UW-L Professor Barrett Klein has heard the bats he studies are so clever that his research is doomed to fail.
“What greater impetus to prevail than to show that we can outwit a bat,” says Klein.
So every summer, Klein ventures into the tropical forests and underground tunnels of Panama with his team — the Bat Learning Insect Sleep Squad — to capture fringe-lipped bats and paper wasps in their native habitat. They bring them back to the flight chamber to study their sleep and wake cycles.
Klein and his team, including Smithsonian collaborators Rachel Page and William Wcislo, aim to understand the possible shared benefits of sleep in the two distantly related animals by restricting their sleep, testing their ability to learn and then releasing them.
Klein’s sleep research, which recently received a competitive $26,000 Pell Grant, will lend insight into future studies on the age-old question of why organisms sleep.
“It’s really unknown territory — evolutionarily we don’t know the reason why we sleep,” says UW-L Danielle VanBrabant who analyzes videos of sleeping bats for Klein.
The research may also lend insight into sleep’s impact on human learning. Klein expects the animals’ ability to learn to decrease after they have experienced sleep loss, and the negative effects of sleep loss to be proportionately greater when subjects are faced with more complex tasks.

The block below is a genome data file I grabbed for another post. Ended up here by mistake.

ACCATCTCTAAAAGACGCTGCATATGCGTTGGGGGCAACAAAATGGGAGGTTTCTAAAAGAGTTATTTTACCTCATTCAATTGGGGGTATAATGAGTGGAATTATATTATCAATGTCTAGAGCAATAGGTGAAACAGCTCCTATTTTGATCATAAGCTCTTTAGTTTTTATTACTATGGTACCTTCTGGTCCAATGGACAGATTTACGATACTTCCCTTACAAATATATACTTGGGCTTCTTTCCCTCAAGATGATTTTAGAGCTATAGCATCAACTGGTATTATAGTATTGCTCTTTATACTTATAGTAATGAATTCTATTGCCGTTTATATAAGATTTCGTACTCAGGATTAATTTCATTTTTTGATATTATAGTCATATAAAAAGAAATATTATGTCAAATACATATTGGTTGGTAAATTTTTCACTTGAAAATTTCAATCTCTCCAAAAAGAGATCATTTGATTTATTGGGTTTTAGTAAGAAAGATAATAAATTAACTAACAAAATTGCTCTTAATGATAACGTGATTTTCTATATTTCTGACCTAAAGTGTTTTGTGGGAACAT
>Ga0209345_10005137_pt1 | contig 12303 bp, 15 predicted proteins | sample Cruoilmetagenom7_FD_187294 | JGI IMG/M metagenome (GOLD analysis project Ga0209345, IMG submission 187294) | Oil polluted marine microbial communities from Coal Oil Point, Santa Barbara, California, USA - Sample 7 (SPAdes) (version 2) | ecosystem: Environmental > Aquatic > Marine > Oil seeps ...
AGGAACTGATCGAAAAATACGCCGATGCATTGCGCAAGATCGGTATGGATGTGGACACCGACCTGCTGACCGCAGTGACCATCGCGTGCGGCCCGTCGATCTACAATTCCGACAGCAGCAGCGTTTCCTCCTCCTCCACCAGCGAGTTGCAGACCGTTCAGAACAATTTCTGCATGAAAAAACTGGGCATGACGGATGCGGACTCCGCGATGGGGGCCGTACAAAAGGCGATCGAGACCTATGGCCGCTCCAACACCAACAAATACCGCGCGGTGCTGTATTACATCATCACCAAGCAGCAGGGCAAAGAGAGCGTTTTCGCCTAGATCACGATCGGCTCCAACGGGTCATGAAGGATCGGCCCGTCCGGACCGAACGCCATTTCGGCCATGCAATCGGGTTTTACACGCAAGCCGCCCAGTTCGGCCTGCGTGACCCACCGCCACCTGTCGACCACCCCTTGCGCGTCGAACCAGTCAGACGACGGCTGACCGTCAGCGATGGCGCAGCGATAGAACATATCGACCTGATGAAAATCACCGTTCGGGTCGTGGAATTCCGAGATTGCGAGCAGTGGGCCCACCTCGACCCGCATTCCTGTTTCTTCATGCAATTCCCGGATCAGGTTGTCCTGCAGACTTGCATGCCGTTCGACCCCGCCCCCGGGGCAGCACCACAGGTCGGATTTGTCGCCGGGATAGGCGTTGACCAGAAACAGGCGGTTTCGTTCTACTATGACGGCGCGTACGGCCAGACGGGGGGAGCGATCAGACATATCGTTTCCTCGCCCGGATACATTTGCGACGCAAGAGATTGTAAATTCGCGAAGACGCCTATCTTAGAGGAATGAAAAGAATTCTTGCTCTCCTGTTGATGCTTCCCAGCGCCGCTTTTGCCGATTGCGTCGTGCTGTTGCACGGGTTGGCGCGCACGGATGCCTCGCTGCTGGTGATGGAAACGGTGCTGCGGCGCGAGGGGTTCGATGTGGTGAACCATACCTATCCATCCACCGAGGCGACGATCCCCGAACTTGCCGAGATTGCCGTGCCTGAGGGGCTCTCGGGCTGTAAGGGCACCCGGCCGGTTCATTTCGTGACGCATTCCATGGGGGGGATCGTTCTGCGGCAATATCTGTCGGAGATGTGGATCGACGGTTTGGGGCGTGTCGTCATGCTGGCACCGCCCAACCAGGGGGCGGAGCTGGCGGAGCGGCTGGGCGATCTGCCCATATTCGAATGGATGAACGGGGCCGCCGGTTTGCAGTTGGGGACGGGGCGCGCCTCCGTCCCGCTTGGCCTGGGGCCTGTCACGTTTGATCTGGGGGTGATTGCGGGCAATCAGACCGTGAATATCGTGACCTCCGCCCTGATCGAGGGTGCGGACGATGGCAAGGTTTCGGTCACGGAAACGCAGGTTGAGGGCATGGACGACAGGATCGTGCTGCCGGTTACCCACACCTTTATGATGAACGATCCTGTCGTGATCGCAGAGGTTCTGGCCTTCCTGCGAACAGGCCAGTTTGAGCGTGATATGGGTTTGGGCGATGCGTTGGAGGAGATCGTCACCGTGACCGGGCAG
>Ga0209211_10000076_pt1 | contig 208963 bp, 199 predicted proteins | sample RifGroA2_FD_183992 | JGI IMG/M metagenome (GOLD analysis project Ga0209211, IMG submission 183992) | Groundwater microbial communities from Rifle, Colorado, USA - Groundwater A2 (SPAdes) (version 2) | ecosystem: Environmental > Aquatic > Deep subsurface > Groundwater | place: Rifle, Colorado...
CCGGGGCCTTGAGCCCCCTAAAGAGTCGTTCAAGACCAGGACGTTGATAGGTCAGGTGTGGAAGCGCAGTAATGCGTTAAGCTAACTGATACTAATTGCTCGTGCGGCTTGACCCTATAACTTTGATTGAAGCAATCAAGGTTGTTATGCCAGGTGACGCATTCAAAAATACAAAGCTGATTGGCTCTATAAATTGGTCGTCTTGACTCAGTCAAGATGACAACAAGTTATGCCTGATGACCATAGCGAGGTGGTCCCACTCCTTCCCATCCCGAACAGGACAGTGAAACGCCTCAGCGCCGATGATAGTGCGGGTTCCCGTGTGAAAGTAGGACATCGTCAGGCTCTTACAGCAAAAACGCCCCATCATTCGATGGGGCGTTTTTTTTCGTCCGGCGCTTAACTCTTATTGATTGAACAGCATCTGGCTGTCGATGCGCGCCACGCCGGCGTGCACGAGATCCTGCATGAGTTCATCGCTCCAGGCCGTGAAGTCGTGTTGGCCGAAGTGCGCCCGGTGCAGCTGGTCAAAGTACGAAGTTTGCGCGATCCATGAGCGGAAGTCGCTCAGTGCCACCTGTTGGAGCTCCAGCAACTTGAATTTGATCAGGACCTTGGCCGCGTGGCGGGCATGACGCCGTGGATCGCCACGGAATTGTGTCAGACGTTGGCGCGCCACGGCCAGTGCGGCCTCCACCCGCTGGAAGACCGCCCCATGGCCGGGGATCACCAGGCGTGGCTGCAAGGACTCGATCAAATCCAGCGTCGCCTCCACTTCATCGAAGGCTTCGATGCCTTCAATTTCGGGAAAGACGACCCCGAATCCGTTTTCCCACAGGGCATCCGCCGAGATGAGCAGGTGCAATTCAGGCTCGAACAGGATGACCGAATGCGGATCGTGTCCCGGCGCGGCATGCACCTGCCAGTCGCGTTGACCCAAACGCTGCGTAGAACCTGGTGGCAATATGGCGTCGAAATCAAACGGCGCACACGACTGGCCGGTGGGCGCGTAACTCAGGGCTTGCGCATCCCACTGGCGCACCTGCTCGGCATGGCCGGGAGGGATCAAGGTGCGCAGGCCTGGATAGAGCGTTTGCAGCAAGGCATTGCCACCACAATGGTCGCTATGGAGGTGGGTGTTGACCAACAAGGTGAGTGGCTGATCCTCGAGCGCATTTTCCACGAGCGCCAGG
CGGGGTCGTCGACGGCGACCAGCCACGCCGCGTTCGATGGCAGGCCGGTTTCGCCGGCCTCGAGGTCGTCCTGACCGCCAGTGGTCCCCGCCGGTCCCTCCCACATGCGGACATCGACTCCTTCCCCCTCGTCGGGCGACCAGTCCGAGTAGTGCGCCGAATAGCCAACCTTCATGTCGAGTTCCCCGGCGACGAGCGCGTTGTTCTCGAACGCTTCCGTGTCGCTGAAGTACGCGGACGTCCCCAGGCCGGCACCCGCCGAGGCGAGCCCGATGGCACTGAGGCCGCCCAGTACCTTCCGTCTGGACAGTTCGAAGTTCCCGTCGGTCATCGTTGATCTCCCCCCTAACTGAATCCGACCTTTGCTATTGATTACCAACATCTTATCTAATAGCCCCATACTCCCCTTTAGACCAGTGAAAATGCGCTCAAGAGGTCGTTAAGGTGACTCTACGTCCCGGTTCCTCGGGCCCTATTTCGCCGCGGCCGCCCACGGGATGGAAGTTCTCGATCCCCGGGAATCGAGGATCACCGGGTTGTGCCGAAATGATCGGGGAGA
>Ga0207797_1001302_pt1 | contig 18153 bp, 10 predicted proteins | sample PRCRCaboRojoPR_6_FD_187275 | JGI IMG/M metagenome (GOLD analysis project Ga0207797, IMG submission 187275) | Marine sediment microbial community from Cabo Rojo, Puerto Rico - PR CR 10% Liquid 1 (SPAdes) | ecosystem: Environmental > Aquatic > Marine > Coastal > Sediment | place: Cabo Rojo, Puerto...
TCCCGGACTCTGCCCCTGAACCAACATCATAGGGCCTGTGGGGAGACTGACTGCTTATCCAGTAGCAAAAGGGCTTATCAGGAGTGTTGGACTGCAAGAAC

UW-L students VanBrabant, Elise Montesinos and Emily Ziegler have watched hundreds of hours of bats on infrared video in Klein’s lab as the animals sleep and groom themselves. Then, they analyze and record their behavior.
VanBrabant says the research suits her well as an animal lover who is curious about sleep. It’s her first time doing behavioral research, which she calls a team-building experience as she must communicate well and come to an agreement on what she is seeing. Klein says students collecting data is valuable not only for the experience they are getting.
“By having students collect data blindly, I won’t bias results with what I know about the individual bats and wasps,” says Klein.
In the future, he hopes to bring students to Panama with him to work directly with bats and wasps.
“This has really shown me that biology is such a diverse field,” says VanBrabant. “Studying one species of bat can expand the field and deepen our understanding of the natural world and ourselves.”
Klein says his research also investigates sleep in an evolutionary light. Instead of saying little about sleep patterns across a broad swath of organisms or a lot about only one well-studied organism, his research aims to make connections across two very distantly-related animals after testing them in similar experimental protocols.